As I came home from work yesterday, before the bombing, I was contemplating how much of our lives are dependent on other people. I was stopped at a red light and I was thinking, any of these people could kill me right now. Even grocery shopping, or at work. Anyone could easily kill me. All it takes is a gun, or a knife or anything. There are so many times during the day that I’m basically unprotected from other humans. There’s not even a wall between them and me. So much trust between us.
Physically, humans are pretty weak. I’m surprised we’ve been so successful as species. Chimps and gorillas are so much stronger than us. They’re so much harder to kill than we are. The only reason we’ve survived for so long is because we really do help each other out. We don’t often go after our own. We know, at some basic Darwinian level, that we are weak. We need each other.
When I got home I started thinking about some warriors I know. People who I would have never classified as weak. People running the Boston marathon that morning. I posted a “Good luck” on Facebook to my friends, who I knew were running and went to bed. When I woke up and switched on the TV, my wind whirled. It was around 4:00 Boston time. What? Someone bombed the marathon? The most prestigious marathon in the US? It doesn’t make sense.
I was talking to a non-runner friend last night who said, “I’m glad Boston isn’t one of the ones you decided to do.” I commented, “I want to do Boston, but I’m not good enough. They don’t let scrubs like me in.” It occurred to me after talking to her that most non-runners just think Boston is another race. It’s a big deal for a runner to run Boston. It’s a race most aspire to run. You have to qualify (and be quite fast) to run the race and people come from all over the world. It’s “THE” marathon. Some of the best runners in the world were there.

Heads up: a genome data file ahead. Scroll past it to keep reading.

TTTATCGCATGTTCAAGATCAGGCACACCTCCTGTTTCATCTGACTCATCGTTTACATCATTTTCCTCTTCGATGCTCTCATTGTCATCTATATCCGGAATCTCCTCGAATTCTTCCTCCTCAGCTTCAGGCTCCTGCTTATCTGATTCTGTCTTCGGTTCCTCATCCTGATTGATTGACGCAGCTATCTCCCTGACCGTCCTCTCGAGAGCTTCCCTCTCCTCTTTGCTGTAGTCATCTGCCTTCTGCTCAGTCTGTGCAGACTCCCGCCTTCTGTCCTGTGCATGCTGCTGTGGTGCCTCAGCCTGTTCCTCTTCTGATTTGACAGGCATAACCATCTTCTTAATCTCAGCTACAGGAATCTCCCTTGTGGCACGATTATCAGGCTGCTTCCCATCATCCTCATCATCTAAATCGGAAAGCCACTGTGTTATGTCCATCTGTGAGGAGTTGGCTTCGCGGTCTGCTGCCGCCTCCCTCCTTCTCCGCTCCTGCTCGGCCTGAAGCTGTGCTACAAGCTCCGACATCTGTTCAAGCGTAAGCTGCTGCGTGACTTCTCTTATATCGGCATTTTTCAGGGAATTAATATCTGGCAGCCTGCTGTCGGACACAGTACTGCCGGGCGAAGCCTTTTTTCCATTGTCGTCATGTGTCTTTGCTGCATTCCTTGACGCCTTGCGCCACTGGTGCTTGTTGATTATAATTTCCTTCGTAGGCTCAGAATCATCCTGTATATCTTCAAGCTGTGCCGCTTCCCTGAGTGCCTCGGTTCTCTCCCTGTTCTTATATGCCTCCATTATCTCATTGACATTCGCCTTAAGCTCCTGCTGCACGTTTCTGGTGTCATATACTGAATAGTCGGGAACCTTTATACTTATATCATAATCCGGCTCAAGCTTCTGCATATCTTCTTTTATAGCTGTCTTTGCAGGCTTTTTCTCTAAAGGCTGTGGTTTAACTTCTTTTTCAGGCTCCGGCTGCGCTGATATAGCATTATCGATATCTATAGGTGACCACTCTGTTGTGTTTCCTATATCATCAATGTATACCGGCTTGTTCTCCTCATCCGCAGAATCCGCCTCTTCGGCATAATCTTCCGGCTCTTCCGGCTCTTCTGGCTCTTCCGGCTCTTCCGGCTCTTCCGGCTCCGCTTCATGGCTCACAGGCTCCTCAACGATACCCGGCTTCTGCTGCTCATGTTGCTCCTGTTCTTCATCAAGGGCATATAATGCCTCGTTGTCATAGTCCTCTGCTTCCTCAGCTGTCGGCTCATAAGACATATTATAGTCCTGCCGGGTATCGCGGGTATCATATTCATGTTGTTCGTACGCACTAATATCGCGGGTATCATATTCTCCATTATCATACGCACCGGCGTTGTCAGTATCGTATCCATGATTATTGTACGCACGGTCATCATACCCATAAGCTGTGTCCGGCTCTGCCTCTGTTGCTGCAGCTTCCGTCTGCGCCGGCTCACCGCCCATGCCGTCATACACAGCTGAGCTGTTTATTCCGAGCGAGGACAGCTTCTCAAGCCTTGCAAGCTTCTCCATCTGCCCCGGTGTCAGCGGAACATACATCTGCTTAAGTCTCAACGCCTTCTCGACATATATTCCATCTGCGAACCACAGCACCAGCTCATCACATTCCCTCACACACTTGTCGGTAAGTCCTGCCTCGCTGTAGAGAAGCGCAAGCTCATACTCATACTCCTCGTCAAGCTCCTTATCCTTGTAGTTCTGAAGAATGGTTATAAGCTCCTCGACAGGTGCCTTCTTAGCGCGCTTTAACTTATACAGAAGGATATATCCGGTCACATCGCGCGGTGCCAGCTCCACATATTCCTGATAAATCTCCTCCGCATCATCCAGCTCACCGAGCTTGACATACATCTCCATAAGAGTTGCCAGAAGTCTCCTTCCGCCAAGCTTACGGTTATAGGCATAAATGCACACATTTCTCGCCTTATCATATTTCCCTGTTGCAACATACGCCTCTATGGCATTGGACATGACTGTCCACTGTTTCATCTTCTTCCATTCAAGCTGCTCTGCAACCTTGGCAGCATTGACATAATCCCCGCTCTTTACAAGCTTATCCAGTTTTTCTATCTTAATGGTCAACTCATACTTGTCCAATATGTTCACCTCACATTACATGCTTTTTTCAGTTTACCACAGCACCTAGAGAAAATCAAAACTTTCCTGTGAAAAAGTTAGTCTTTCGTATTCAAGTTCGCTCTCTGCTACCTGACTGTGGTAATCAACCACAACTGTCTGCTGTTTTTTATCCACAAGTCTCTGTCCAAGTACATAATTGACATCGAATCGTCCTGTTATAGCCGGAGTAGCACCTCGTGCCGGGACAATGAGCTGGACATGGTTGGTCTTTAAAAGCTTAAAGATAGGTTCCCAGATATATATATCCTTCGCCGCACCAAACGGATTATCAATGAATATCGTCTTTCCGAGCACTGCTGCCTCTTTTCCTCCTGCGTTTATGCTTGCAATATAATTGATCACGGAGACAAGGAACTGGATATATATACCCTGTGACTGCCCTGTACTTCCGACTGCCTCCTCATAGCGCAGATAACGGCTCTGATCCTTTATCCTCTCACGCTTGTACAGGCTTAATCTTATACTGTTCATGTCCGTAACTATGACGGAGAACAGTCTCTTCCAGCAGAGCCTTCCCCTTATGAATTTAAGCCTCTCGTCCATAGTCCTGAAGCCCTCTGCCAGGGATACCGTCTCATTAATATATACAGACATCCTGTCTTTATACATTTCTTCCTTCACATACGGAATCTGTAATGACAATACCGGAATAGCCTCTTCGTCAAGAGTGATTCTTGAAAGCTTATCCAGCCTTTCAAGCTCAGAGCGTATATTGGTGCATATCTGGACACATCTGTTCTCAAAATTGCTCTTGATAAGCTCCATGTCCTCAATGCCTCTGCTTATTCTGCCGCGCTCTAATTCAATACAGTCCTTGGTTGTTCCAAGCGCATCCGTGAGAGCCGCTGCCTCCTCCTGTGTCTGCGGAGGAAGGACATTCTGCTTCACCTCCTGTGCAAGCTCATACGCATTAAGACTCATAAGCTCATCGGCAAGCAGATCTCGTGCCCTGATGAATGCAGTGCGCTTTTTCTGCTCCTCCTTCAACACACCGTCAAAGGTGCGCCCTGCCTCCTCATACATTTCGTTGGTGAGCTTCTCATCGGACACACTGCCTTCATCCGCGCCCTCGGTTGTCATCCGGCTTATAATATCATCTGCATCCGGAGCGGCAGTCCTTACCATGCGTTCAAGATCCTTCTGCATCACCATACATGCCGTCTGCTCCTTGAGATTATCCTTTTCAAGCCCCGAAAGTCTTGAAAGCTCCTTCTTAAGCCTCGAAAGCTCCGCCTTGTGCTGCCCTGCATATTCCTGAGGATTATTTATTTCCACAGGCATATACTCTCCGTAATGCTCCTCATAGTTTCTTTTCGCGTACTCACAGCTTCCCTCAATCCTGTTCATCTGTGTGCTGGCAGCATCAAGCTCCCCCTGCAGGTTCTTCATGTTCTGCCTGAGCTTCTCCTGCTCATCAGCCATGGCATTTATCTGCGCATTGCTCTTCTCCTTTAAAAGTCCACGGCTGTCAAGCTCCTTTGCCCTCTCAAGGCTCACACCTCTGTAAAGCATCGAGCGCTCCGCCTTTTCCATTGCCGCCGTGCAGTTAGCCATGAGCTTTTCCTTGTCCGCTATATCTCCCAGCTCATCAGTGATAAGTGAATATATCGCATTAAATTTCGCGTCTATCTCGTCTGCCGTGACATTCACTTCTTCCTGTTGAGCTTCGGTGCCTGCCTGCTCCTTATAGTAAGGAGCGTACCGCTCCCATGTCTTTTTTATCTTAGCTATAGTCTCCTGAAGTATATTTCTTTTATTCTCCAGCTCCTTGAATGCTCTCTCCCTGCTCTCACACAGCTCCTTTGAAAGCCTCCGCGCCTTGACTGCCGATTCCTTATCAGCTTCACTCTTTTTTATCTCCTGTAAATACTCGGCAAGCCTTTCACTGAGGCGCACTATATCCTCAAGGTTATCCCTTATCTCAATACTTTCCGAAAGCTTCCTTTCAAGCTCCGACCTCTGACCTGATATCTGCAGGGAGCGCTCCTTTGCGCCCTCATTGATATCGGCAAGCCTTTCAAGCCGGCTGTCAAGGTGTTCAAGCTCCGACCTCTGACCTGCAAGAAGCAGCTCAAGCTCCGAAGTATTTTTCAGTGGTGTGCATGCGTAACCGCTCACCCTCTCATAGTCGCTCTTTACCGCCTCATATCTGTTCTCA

The best runners were probably already finished by 4:09. That’s an average marathon time. To put it in perspective, if you finished a qualifying race at 4:09, you wouldn’t be allowed to register at Boston (you have to be quicker). The time when the largest number of people would finish an average marathon (I’m sure it’s the same at Boston. Just because you have a faster qualifying time doesn’t mean you’re always fast, and they have some people who run for charity without qualifying). The bomb was clearly meant for the masses and not the few first finishers.
The photos from yesterday are horrific, but I’m sure being there was even worse. What did the runners, the warriors who I think of as strong and fearless do? They ran, but many didn’t run away. They ran to help the people in need. They ran to the blood banks to donate. They ran into the mess to help clean it up. People who had just run 26.2 miles, not an easy feat, gave blood, picked people off the ground, helped where they could. That’s amazing to me. They really are warriors.
We do put ourselves at risk all the time. We’re really at the mercy of the sanity of other people. It doesn’t have to be a car bomb or a gun, we’re easily injured. However, even in tragedy, we still help each other out. There’s something to be said for that. When some other species would be running away, to protect themselves, we run in, to help others. Maybe we’re not so weak after all.